“When we blindly adopt a religion, or political system, a literary dogma, we become automatons. We cease to grow.”
From the April 1944 entry from The Diary of Anais Nin (1944-47) by French-Cuban American writer Anais Nin (born — get ready for it: Angela Anaïs Juana Antolina Rosa Edelmira Nin y Culmell). Nin began writing her diary at the age of 11 in 1914 and kept writing until her death in 1977. Initially the diary was to be a letter to her father, who had left the family when she was young. Over time, even though she had a psychotherapist (Ott Rank), the diary turned out to be her best therapist. By the end of her life, the diary encompassed over 15,000 typewritten pages in 150 volumes — talk about dedication! It was her wish to have the diaries published. Due to its length, many publishers passed; however she eventually found a publisher who began with Volume 1 in 1966. The quotation that began this post is ubiquitous on the internet, largely because it is incredibly relevant to what is happening with respect to politics and religion in America and around the globe, yet there is rarely a precise source or context. So let’s learn a bit more about the specific context for Nin’s piercing observation and prescience.
In the 1944 letter, Nin describes her encounter with Olga, a political journalist who wants to return to writing poetry: “Olga felt she had deserted her poet self for a more altruistic occupation. Now her task was over. It was rendered futile by the turn of events… When the system failed (historically), there was never a question that it may have failed because it was composed of incompleted human beings, human beings who had ceased to work on their individual development. And it is this development which I believe will influence history from within, rather than systems. If enough individuals had worked at their own development, history would be formed as natural things are formed, organically, from the impulse of quality and maturity…. [Olga was] no longer the political journalist, no longer the woman of the world, but a woman in quest of her poetic self, trying to unlock the many doors she had closed upon this self. She had not only locked them, as she said, but she had lost the key.”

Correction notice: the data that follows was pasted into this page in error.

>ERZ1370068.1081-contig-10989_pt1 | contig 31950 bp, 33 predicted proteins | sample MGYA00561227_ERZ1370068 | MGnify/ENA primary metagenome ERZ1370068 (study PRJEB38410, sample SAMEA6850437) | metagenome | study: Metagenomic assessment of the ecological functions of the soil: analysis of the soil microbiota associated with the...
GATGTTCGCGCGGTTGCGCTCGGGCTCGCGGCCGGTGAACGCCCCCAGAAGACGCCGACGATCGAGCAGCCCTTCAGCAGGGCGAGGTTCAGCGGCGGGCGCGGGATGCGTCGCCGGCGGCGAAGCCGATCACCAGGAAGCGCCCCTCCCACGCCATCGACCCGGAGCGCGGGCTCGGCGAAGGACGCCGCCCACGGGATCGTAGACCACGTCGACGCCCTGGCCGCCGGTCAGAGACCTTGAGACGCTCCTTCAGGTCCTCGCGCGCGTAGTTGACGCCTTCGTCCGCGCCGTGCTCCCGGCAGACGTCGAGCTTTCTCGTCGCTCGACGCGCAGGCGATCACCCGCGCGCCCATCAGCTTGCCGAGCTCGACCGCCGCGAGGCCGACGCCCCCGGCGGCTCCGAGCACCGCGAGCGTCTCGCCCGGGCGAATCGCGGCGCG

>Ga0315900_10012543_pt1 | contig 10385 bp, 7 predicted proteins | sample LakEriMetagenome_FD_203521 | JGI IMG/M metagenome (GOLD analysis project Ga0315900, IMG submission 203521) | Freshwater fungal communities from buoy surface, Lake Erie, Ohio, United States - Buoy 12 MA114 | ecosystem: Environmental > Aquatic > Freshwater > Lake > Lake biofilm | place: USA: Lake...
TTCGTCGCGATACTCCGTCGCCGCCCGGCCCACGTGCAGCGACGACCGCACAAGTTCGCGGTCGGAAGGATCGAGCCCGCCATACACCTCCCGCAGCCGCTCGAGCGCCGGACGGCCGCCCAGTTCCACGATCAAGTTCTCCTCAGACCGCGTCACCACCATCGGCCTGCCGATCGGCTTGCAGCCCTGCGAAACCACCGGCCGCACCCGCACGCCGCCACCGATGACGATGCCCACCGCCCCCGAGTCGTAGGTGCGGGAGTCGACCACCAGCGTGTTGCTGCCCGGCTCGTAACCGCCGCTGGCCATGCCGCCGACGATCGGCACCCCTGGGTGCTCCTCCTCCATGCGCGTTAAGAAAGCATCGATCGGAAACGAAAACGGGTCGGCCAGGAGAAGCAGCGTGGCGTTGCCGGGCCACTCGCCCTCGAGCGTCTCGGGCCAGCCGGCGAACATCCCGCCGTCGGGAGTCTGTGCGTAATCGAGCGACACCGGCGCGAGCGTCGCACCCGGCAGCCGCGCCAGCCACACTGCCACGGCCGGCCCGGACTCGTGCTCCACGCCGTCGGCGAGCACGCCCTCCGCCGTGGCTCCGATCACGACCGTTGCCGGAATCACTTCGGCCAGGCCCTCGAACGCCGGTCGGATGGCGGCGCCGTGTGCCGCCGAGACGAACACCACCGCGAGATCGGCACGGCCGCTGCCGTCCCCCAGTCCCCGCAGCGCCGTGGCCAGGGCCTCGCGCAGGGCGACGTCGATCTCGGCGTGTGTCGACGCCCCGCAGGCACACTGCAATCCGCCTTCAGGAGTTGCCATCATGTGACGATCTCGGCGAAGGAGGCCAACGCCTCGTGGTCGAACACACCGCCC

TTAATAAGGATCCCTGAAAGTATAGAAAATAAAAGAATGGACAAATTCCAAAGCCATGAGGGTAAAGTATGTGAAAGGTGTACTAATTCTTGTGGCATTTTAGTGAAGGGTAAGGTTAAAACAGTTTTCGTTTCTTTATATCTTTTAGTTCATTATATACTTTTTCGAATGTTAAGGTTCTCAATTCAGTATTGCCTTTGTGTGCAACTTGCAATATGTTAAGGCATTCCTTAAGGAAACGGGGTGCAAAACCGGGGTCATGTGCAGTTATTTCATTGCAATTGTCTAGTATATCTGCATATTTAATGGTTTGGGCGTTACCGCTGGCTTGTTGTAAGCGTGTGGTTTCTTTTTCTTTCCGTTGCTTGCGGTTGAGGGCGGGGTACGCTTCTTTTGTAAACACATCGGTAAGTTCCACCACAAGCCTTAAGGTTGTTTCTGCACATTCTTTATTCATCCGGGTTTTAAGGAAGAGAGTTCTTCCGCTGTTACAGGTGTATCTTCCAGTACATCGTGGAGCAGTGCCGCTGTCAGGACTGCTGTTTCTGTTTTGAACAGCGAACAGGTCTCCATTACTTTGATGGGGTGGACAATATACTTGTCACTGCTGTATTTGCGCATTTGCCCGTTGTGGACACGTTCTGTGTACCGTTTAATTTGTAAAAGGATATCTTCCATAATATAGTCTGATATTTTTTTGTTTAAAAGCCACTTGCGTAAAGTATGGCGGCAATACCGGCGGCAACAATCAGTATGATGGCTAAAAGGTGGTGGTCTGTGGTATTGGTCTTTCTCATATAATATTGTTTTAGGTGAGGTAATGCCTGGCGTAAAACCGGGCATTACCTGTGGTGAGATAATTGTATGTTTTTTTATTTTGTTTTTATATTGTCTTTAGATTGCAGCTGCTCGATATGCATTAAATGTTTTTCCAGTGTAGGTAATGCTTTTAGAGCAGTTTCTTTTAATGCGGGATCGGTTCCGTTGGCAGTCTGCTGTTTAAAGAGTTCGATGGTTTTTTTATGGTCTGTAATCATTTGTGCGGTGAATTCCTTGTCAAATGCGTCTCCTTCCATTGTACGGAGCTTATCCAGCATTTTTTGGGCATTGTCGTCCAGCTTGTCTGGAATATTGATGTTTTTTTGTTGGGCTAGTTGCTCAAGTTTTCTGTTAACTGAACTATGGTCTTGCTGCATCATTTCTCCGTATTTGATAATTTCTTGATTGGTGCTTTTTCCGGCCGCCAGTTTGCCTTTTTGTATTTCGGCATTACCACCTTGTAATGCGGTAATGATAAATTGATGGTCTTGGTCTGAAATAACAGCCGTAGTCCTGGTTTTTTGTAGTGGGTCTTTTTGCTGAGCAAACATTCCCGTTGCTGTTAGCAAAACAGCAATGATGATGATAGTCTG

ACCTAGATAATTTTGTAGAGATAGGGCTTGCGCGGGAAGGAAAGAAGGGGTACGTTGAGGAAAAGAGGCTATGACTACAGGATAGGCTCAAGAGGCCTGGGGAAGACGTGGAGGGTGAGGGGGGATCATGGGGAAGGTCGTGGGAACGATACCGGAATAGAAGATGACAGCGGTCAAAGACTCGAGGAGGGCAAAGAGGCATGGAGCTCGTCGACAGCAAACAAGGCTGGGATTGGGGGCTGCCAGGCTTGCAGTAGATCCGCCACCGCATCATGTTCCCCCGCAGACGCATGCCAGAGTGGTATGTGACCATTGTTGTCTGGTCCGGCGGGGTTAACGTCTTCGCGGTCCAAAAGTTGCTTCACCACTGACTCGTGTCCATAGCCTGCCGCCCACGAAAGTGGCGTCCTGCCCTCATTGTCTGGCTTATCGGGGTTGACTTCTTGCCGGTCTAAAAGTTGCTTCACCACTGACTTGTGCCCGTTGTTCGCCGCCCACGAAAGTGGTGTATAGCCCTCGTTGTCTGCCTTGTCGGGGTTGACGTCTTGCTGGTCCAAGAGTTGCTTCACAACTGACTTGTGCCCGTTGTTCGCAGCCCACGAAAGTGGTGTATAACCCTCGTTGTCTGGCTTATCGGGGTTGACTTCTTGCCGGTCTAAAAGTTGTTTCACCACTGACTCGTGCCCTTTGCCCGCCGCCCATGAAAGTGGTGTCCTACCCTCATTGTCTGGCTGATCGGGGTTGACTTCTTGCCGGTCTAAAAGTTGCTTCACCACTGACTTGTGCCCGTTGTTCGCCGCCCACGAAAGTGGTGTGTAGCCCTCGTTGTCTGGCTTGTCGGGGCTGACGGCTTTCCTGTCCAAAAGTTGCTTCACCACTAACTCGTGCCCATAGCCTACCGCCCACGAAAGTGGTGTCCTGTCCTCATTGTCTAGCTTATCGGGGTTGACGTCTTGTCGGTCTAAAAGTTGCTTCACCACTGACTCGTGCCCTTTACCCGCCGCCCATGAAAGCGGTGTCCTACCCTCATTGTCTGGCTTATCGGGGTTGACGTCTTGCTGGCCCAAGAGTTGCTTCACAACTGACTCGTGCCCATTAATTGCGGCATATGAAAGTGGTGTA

Nin ponders her friend’s situation and advocates focusing on inner reflection and growth. She writes: “Every time our hope for a better world is based on a system, this system collapses, due to the corruptibility and imperfection of human beings. I believe we have to go back and work at the growth of human beings, so they will not need systems, but will know how to rule themselves. Now you have suffered the shock of disillusion in an ideology which has betrayed its ideals. It is a good time to return to the creation of yourself, not as a blind number in a group, but as an individual. Poetry is merely the language of our night-self, in which are imbedded the seeds of all we do and are in the day. We can only control it by knowing it. Better to make this journey back to what you had intended, rather than to die of disillusion.”
Nic then gave her friend a copy of Nightwood by Njuna Barnes and Choix des Elues by Jean Giraudoux “to help her re-enter the world of myth which alone makes the monstrosities of history bearable. She had to return to an incomplete woman because the task she had undertaken had not matured her. When we blindly adopt a religion, or political system, a literary dogma, we become automatons. We cease to grow.”
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